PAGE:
Those that know me also know that I tend to stew on things. It's a trait I've always had and as I grow older, I've tried turning the energy that is wasted away worrying about the little things and more towards solving the problem or fixing the mistake. It doesn't always work, but sometimes, with a little thought and time to ponder it does.
I got to thinking about the Rear Wing Root channel that I made the "oops cut" on last week. Looking over the plans, not all is lost. I'd already made the flange end longer than what the plans called for. Beefing things up in this manner is an accepted practice. This larger flange means that I still have room to correct my mistake and salvage the piece.
Here is the damage I did. You can clearly see where the cut extended beyond the relief hole:
By trimming the flange end a little bit narrow and creating a new relief hole, I eliminated the bad cut and still met the requirements for size on both. The corrected mistake is shown on the top in this picture and my second proper length "no damage beyond the relief hole" cut at the bottom:
Once I dressed and deburred the edges of the entire piece, off to the bending brake we went.
Unfortunately, I went a bit far with the lower edge. It ended up with a full 90 degrees of bend, but needed to be less than 90 to match the curvature of the wing skin.
No big deal, I just made up a jig to bend it back a bit (you can't undo bends in the brake). The key is to bend it all at once to maintain a consistent edge on the flange. You can see in the next picture that I placed the channel on the workbench and used a two-by-four and C-clamps to secure it. Ron has an excellent flanging tool just perfect for adjusting things (painted red):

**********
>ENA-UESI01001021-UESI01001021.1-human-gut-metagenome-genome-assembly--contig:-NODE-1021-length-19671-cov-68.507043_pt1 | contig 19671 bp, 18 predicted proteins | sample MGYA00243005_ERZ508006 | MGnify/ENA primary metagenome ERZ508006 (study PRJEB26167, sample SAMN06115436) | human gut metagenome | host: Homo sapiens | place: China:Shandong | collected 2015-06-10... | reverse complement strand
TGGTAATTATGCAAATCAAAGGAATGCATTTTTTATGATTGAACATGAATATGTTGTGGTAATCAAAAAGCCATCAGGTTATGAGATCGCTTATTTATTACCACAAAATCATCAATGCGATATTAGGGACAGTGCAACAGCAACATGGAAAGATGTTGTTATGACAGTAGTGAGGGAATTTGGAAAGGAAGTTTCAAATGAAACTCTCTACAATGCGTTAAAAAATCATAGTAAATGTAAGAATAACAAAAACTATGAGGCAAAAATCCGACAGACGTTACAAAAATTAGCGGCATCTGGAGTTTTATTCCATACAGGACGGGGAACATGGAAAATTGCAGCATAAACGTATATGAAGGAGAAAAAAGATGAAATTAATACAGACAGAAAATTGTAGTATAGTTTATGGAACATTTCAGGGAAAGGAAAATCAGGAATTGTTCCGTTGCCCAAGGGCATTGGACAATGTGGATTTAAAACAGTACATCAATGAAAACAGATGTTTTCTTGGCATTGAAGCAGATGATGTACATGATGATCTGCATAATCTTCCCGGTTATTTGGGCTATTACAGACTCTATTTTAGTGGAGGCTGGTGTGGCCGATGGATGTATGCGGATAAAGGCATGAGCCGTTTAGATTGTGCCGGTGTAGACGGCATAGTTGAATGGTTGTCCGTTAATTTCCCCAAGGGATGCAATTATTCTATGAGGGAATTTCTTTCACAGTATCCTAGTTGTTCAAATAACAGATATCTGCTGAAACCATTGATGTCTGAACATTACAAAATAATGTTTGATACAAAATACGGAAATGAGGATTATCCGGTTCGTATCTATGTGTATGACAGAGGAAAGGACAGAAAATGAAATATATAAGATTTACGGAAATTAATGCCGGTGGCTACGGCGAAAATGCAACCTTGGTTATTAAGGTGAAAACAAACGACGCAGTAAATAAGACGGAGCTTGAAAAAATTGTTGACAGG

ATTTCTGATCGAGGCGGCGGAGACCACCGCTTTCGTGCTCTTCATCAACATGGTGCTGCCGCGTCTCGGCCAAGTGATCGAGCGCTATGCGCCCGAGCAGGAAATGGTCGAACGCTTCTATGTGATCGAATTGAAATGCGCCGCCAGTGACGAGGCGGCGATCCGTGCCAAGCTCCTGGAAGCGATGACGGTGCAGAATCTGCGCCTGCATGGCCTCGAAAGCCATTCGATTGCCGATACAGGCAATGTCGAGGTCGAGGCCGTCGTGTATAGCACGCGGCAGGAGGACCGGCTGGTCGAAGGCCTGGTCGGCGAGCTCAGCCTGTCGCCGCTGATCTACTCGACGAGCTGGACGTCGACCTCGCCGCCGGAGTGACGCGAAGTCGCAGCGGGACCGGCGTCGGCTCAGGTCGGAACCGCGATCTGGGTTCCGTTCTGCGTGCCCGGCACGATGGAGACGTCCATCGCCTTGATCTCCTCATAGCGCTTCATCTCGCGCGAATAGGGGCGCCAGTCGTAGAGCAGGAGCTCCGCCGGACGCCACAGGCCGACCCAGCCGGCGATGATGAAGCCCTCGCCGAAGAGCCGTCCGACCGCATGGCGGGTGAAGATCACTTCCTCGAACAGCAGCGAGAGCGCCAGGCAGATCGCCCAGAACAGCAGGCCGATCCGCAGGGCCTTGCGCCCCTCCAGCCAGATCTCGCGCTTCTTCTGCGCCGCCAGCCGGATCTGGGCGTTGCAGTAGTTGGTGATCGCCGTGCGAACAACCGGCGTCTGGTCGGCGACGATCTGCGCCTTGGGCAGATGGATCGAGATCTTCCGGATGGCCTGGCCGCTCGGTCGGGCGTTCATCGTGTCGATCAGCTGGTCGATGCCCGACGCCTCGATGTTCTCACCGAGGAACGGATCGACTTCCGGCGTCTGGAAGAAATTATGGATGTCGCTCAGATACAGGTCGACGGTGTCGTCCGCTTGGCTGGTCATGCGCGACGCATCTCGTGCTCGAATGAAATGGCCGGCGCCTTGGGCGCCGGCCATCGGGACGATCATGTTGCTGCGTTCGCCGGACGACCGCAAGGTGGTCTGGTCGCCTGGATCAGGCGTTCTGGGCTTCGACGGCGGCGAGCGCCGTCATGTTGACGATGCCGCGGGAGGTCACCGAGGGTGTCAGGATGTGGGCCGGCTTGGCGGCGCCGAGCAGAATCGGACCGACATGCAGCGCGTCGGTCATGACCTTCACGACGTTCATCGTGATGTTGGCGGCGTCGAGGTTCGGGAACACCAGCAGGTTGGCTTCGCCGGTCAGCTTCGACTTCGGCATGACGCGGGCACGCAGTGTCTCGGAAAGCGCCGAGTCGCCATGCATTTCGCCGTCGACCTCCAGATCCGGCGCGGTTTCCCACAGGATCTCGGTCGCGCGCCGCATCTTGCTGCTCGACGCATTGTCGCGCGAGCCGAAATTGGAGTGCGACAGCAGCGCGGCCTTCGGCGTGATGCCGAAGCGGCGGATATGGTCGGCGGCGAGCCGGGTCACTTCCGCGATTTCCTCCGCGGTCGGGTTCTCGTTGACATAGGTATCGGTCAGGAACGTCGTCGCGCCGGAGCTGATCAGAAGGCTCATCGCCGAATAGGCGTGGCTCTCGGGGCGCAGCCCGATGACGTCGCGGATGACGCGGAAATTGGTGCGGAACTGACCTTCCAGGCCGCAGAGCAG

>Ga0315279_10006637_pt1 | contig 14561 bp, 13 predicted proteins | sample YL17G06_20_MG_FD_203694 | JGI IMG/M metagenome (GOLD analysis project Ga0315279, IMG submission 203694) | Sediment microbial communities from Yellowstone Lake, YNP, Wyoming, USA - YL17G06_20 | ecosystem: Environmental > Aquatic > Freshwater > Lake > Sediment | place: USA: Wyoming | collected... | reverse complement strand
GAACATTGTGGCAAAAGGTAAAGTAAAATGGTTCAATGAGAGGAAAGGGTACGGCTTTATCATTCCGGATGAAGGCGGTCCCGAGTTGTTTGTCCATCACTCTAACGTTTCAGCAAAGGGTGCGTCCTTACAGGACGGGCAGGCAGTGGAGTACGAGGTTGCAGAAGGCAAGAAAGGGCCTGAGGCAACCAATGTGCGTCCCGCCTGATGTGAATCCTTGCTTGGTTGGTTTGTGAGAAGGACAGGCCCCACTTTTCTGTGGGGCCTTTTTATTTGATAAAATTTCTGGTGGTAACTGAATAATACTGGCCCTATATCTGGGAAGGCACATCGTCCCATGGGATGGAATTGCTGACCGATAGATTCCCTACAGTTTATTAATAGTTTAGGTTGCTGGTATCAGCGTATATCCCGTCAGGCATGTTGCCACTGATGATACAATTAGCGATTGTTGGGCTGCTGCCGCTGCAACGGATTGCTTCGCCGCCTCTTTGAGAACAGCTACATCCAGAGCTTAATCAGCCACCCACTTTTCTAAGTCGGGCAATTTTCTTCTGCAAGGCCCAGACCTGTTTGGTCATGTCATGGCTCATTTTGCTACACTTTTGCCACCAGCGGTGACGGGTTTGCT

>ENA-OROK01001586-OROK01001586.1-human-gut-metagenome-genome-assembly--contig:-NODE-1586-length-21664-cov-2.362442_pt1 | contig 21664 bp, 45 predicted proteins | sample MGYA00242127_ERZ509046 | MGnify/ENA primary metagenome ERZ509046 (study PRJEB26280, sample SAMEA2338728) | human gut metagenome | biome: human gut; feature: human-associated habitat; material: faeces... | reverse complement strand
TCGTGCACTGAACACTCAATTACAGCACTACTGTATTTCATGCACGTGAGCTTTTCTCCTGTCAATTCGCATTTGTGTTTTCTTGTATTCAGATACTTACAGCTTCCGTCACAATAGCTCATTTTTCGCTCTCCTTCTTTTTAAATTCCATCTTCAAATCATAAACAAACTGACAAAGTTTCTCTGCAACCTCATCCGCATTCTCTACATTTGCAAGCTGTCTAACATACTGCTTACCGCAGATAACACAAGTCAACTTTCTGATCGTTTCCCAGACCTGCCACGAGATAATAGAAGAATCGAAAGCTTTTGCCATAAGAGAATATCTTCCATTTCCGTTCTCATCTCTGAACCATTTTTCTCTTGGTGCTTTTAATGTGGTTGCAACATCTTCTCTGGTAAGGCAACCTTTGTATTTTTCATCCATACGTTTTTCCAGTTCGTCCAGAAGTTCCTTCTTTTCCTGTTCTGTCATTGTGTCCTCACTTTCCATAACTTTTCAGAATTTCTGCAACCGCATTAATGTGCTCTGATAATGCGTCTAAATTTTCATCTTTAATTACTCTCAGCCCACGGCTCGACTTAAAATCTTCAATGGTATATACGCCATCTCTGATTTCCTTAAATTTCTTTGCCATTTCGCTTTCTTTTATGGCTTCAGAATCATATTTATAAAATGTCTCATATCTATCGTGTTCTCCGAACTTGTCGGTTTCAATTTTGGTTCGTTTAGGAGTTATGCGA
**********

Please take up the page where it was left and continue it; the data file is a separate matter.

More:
Worked like a charm... my oops is no more!
Fit up seem good. Plenty of room for new rivet location and flange matches top of the rib:
Next I worked on making a new wing root attachment bracket to replace the damaged original. This required cutting thick aluminum with the band saw, a new experience for me (although I've cut wood many times on the bandsaw). It went well. The secret is to cut the piece out slightly larger, allowing room to sand/grind the piece smooth to it's final dimension:
Next up will be to make a replacement forward wing attachment bracket and the new wing root spar doubler that we discovered was missing on the original build. Luckily we have a traceable template for this:
With each repair and new fabrication I'm making, I'm getting the courage up to start bending and shaping metal for my own plane. I CAN do this!
Yesterday, I called Zenair HQ to inquire if my plans had been shipped yet. I spoke with Kaitlyn who confirmed my package left their facility via U.S.Postal Service Air Mail on Friday afternoon.
Today, using the tracking number she provided me, I logged into the USPS web-portal and discovered that as of Monday morning my package was somewhere in the bowels of the USPS International Service Center in Chicago. Further reading reveals the ISC where all outbound mail from the U.S. goes to be sorted for distribution. I also read that it can be a bit of a black hole and there are many reports of stuff going missing, never to be seen again.
Thankfully when I checked a couple of hours later and my package was showing as of Wednesday morning as being in Canada Customs. I'm normally more patient than this, but Canada Post and their postal workers union are deep into a nasty labour dispute with both sides threatening strike/lock-out action by midnight tonight! At this point I hoping my plans wouldn't end up stuck on some conveyor belt or parked truck.
Knowing that web-portals are sometimes slow to update, I took a chance and called my local Post Office (love small towns). The lady there confirmed for me that I indeed had a package awaiting pick-up!
Brenda was kind enough to drop by and pick it up for me (I was stuck at work). When I got home, it was waiting for me. To be honest, I kinda thought it would be a bigger box, but happy nonetheless it has arrived safe!
Opening the box explained a lot. The plans are curled a bit on one end to fit a standard shipping box:
A fully numbered and complete set of plan drawings and folder with builder resource information including a CD of assembly photos. Really nice stuff.
Who's a happy guy?